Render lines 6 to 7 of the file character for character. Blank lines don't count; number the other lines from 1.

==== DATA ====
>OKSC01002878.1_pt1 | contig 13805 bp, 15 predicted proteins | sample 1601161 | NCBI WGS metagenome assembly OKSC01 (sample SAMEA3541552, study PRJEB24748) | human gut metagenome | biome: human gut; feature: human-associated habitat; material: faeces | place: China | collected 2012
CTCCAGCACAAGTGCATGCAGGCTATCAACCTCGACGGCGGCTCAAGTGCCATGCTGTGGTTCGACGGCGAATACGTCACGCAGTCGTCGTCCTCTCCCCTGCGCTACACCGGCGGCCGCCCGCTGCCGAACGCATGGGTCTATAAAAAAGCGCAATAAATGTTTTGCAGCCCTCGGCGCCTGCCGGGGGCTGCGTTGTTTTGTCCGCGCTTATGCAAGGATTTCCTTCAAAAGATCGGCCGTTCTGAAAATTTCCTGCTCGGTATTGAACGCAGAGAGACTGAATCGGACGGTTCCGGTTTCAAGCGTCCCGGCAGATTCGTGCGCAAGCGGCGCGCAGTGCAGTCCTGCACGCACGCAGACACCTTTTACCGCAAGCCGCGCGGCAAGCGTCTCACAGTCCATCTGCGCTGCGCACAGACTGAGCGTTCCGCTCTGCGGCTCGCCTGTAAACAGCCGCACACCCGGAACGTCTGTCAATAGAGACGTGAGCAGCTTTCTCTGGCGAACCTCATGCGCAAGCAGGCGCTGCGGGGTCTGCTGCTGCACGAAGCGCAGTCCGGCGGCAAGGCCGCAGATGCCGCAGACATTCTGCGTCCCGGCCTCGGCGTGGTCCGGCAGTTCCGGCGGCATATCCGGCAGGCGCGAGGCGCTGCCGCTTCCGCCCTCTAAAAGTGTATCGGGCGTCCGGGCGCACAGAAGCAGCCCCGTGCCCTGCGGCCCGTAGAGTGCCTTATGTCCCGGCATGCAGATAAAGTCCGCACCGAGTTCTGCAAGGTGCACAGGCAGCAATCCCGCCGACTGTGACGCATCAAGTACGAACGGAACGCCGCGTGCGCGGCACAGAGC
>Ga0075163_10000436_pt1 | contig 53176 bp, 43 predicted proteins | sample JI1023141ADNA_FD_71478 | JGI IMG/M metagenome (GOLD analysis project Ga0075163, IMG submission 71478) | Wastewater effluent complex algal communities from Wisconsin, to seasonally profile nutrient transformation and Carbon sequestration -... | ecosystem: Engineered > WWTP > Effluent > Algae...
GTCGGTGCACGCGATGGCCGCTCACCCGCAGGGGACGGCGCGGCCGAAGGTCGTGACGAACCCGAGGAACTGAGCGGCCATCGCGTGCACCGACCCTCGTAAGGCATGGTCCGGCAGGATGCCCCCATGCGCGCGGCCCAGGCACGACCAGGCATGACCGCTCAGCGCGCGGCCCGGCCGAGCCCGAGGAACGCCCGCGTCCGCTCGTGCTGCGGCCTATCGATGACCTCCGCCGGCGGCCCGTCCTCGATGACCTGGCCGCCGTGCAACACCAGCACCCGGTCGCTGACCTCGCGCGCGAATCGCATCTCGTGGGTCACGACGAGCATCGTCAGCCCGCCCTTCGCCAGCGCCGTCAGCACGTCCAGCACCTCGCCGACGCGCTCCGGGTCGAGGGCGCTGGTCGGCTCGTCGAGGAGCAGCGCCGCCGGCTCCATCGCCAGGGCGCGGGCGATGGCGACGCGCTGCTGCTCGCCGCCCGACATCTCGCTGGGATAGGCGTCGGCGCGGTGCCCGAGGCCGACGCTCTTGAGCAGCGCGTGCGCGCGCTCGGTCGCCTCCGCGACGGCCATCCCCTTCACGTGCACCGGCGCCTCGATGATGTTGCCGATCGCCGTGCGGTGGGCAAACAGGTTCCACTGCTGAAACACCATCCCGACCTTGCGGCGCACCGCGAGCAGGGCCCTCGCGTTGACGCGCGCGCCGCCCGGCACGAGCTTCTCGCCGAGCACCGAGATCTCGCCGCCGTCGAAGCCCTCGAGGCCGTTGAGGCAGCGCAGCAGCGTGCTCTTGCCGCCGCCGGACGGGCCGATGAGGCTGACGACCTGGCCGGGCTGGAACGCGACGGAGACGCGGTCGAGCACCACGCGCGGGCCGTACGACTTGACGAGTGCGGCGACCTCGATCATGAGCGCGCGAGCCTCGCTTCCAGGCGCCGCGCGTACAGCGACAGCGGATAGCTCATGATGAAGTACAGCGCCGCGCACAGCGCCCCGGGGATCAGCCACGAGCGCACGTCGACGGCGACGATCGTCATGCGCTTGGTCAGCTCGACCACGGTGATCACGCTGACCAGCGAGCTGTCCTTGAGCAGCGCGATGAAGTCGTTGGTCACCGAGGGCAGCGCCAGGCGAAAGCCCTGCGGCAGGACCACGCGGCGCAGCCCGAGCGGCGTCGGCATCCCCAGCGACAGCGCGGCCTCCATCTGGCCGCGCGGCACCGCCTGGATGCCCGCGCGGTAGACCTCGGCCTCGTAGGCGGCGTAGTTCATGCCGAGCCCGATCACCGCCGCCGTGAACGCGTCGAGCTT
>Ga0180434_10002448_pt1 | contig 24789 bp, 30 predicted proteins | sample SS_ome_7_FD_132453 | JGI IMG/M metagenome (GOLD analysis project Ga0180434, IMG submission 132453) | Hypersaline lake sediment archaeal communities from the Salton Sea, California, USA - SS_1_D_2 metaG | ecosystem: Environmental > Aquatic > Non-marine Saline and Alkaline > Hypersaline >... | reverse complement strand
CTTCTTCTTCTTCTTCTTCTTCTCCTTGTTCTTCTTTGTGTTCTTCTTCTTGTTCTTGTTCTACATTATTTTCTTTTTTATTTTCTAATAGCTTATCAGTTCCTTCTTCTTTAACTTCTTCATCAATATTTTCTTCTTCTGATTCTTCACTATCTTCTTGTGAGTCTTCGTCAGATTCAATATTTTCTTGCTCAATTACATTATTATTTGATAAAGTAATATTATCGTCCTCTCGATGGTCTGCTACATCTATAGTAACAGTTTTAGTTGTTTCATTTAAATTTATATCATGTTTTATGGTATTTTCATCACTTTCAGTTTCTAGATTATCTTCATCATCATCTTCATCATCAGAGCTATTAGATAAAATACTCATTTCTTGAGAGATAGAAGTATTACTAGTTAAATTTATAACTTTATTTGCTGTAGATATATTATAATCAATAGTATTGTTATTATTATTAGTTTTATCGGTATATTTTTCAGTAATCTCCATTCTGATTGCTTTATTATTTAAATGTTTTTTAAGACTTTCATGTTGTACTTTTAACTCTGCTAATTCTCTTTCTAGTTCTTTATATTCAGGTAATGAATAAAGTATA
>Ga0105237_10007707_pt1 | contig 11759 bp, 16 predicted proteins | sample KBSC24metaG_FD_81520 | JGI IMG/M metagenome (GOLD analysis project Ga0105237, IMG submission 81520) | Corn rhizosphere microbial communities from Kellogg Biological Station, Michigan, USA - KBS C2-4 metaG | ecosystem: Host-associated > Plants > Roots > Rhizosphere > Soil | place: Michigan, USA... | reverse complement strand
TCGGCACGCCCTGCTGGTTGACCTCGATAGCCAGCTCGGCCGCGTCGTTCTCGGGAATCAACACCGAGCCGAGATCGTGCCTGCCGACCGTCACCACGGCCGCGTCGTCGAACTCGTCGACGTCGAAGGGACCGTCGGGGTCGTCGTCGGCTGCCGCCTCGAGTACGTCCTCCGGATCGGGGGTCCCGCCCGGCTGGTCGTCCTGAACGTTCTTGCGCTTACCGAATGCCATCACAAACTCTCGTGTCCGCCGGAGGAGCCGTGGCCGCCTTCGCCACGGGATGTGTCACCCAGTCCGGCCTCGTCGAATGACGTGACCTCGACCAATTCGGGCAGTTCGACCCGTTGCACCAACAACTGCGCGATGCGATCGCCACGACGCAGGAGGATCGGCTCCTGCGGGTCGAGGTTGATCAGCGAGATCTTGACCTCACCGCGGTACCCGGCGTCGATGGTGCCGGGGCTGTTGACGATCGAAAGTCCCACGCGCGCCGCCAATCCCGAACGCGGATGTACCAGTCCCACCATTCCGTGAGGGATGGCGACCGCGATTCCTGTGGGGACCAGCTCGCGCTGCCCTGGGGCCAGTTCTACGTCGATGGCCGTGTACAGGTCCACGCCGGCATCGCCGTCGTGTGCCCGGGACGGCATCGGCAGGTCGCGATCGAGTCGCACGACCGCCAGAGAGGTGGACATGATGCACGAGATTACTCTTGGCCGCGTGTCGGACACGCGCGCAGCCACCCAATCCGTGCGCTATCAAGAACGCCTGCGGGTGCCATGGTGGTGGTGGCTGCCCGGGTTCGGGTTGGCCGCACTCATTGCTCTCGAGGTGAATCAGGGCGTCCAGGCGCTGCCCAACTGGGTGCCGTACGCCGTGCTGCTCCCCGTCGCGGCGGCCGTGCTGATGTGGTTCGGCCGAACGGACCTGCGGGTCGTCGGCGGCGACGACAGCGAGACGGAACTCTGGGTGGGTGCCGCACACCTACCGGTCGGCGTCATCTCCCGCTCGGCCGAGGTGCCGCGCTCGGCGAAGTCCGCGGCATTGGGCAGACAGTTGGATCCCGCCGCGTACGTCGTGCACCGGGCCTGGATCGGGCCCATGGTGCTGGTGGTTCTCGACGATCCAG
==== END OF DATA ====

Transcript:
CTTCTTCTTCTTCTTCTTCTTCTCCTTGTTCTTCTTTGTGTTCTTCTTCTTGTTCTTGTTCTACATTATTTTCTTTTTTATTTTCTAATAGCTTATCAGTTCCTTCTTCTTTAACTTCTTCATCAATATTTTCTTCTTCTGATTCTTCACTATCTTCTTGTGAGTCTTCGTCAGATTCAATATTTTCTTGCTCAATTACATTATTATTTGATAAAGTAATATTATCGTCCTCTCGATGGTCTGCTACATCTATAGTAACAGTTTTAGTTGTTTCATTTAAATTTATATCATGTTTTATGGTATTTTCATCACTTTCAGTTTCTAGATTATCTTCATCATCATCTTCATCATCAGAGCTATTAGATAAAATACTCATTTCTTGAGAGATAGAAGTATTACTAGTTAAATTTATAACTTTATTTGCTGTAGATATATTATAATCAATAGTATTGTTATTATTATTAGTTTTATCGGTATATTTTTCAGTAATCTCCATTCTGATTGCTTTATTATTTAAATGTTTTTTAAGACTTTCATGTTGTACTTTTAACTCTGCTAATTCTCTTTCTAGTTCTTTATATTCAGGTAATGAATAAAGTATA
>Ga0105237_10007707_pt1 | contig 11759 bp, 16 predicted proteins | sample KBSC24metaG_FD_81520 | JGI IMG/M metagenome (GOLD analysis project Ga0105237, IMG submission 81520) | Corn rhizosphere microbial communities from Kellogg Biological Station, Michigan, USA - KBS C2-4 metaG | ecosystem: Host-associated > Plants > Roots > Rhizosphere > Soil | place: Michigan, USA... | reverse complement strand